Our guest today is Mary Sharratt, the author of Illuminations: A Novel of Hildegard von Bingen which won the 2013 Nautilus Gold Award and was a Kirkus Book of the Year. An expat American, she lives in the Pendle region of Lancashire, the setting of her novel, Daughters of the Witching Hill. Her new novel The Dark Lady’s Mask, based on the dramatic life of Renaissance poet, Aemilia Bassano Lanier, will be published by Houghton Mifflin Harcourt in April 2016. Mary is working on a new novel about the beautiful and seductive Alma Mahler-Werfel, composer and muse.
I sincerely believe that historical novelists can open up a wider discussion of who owns the past and what we can really claim to know about the movers and shakers in history. The best historical novelists, such as Hilary Mantel, directly challenge our preconceptions of key historical figures we thought we knew.
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Writing about Historical Icons: Who Owns the Past?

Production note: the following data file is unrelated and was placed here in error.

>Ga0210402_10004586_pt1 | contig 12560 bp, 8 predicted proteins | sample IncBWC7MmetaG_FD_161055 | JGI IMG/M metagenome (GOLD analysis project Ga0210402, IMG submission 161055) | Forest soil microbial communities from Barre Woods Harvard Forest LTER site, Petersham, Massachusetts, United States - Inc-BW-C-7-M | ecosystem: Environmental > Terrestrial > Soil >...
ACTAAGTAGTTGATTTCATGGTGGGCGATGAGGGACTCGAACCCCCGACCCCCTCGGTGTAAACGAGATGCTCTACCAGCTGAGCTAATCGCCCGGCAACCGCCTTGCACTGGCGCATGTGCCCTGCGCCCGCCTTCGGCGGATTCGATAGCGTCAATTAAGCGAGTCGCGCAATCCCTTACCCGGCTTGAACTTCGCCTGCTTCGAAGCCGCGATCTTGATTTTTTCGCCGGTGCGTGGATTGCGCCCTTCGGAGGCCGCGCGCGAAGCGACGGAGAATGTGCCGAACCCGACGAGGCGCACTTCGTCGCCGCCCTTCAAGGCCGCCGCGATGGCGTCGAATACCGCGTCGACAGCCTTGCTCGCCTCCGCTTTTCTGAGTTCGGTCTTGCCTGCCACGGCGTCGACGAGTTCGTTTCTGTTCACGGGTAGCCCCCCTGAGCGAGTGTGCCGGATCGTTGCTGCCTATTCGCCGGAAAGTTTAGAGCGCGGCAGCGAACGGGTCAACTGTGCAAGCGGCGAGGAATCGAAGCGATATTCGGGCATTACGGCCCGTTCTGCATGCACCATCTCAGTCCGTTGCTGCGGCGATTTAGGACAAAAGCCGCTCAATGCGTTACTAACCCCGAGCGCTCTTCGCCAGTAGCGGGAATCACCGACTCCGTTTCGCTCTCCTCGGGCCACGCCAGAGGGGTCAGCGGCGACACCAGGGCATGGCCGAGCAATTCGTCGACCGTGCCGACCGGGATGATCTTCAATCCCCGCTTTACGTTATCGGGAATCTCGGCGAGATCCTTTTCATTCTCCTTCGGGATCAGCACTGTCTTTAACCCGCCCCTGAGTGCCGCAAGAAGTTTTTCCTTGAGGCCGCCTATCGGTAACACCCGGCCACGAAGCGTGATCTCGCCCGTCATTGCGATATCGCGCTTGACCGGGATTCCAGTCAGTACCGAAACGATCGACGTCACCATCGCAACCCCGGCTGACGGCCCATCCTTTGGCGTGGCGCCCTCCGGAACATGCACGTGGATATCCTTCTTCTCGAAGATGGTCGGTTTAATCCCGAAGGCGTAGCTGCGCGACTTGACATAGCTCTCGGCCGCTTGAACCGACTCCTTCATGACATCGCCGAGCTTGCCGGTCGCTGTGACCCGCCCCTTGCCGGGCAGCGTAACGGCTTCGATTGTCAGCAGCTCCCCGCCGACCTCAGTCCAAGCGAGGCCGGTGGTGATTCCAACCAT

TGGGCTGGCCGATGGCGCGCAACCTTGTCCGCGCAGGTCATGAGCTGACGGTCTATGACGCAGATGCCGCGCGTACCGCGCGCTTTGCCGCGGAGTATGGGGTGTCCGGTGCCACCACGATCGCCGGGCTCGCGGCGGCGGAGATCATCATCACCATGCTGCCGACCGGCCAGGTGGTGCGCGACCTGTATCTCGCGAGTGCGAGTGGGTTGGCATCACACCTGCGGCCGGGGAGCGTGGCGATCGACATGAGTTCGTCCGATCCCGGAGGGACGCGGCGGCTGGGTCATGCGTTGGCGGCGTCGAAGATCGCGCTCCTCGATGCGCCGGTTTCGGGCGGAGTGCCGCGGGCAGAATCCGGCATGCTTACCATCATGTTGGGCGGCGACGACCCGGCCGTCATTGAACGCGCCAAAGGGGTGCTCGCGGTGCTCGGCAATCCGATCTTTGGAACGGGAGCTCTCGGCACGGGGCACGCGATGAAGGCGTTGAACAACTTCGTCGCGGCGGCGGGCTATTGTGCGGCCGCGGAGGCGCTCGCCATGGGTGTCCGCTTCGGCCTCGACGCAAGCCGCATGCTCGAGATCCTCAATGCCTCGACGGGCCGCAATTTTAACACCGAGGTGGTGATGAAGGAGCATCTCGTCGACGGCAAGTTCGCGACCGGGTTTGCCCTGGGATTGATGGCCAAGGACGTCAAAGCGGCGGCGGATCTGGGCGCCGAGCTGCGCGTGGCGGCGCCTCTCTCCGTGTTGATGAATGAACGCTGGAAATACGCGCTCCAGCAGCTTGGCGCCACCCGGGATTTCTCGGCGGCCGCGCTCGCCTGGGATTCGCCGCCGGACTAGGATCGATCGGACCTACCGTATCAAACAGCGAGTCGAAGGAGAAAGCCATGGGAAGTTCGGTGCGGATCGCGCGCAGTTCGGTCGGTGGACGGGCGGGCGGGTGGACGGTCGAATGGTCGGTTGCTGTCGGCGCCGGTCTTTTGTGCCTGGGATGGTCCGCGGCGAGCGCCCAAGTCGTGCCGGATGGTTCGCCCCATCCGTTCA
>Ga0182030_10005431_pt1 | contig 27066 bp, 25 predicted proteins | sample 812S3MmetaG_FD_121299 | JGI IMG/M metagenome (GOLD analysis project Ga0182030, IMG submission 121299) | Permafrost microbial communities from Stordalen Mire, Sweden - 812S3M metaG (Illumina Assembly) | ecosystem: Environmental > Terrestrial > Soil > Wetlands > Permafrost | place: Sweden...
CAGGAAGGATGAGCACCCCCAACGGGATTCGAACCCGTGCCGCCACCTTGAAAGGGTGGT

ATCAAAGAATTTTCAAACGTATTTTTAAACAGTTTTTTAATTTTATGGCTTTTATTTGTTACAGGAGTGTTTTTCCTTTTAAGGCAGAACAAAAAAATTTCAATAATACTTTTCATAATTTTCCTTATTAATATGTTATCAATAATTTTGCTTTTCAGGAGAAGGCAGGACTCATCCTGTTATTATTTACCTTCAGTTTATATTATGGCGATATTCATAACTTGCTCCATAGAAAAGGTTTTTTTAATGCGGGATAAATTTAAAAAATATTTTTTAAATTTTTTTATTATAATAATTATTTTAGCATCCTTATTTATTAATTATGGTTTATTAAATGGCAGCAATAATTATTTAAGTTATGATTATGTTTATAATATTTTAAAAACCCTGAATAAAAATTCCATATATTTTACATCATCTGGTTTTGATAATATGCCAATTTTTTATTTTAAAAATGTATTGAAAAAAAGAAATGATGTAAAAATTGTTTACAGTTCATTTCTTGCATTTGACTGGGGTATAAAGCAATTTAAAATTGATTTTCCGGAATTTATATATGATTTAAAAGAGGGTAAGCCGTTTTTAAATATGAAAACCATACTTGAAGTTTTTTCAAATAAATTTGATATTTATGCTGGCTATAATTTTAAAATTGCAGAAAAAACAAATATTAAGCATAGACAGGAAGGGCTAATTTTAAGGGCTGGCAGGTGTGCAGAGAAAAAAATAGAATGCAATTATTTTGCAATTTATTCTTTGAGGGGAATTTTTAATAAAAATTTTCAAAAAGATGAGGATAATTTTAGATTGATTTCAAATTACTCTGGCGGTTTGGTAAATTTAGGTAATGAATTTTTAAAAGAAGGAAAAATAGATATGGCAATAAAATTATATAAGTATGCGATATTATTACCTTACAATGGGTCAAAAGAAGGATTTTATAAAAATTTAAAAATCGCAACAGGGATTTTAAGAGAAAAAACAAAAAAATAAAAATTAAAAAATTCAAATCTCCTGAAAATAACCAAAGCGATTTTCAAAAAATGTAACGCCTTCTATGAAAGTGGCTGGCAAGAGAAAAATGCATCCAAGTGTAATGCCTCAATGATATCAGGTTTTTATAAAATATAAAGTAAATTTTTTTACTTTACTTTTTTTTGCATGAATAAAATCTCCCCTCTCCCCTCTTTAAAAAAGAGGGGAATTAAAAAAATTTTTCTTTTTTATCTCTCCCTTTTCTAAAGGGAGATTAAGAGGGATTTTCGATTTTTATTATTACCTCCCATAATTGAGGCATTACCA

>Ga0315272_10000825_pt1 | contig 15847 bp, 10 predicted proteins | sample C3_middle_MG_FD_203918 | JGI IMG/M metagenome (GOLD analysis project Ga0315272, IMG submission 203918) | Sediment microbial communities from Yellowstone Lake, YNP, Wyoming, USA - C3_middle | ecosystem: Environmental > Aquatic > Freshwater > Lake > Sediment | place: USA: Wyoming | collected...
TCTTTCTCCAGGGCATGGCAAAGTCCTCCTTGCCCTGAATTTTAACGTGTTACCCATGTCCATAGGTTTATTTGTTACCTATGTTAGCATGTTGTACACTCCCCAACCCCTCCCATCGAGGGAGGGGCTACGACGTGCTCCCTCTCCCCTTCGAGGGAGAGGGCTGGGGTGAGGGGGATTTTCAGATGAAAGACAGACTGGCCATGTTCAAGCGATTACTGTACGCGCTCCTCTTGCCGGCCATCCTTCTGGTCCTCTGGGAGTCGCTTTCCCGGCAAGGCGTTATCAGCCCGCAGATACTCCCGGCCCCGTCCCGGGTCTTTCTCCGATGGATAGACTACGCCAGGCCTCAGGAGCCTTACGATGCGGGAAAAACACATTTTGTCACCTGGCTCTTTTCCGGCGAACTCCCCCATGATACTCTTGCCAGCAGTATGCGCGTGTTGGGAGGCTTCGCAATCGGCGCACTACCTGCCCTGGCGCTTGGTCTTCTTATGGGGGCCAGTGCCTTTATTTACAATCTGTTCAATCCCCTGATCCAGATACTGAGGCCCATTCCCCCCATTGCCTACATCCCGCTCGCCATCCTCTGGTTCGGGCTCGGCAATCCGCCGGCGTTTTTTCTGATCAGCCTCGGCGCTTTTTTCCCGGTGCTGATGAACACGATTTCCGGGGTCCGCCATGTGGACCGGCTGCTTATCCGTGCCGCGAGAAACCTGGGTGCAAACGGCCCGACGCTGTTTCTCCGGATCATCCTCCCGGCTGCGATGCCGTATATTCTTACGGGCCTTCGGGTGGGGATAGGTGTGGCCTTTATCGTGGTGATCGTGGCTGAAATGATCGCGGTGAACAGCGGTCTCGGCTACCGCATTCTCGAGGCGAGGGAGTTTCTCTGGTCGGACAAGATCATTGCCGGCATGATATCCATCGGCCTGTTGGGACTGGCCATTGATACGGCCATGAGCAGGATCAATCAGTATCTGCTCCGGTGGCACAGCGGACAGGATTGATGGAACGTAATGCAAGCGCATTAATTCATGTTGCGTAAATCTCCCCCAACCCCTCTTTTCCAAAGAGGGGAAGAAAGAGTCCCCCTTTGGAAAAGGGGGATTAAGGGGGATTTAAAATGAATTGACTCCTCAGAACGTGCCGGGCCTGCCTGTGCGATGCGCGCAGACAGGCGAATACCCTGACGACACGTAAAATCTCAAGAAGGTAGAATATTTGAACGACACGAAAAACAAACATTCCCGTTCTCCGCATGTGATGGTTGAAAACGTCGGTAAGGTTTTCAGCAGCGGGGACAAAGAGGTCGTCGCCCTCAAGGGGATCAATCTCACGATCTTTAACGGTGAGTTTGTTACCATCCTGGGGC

Readers and writers of historical fiction are absolutely passionate about the past. Were it not so, the genre would not exist.
Good historical fiction makes history come alive, transforming stuffy historical personages in dusty textbooks into vibrant, nuanced men and women who leap straight off the page and into the reader’s heart.
Novels drawing on the lives of key historical figures have topped the bestseller list for decades. Philippa Gregory’s The Other Boleyn Girl has become enshrined as a classic of the genre. More recently, Priya Parmar’s dazzling and very literary debut, Vanessa and Her Sister, drew a huge audience with its enthralling exploration of the complicated relationship between Virginia Woolf and her overshadowed sister Vanessa Bell.
Some agents and industry experts believe that choosing “marquee name” characters is imperative, especially for new writers hoping to break into the genre. Novels about historical celebrities certainly seem to be an easier sell than historical novels involving characters that are wholly invented.
But writing about historical icons can be a dangerous game—Anne Boleyn and Virginia Woolf aren’t called icons for nothing. When readers disagree with your interpretation of a beloved historical figure, you risk facing a serious backlash.
A risk some authors gladly take.
Hilary Mantel took readers by storm with her unexpectedly sympathetic portrait of the notorious Thomas Cromwell in Wolf Hall and Bringing Up the Bodies. Many readers were [Read more…]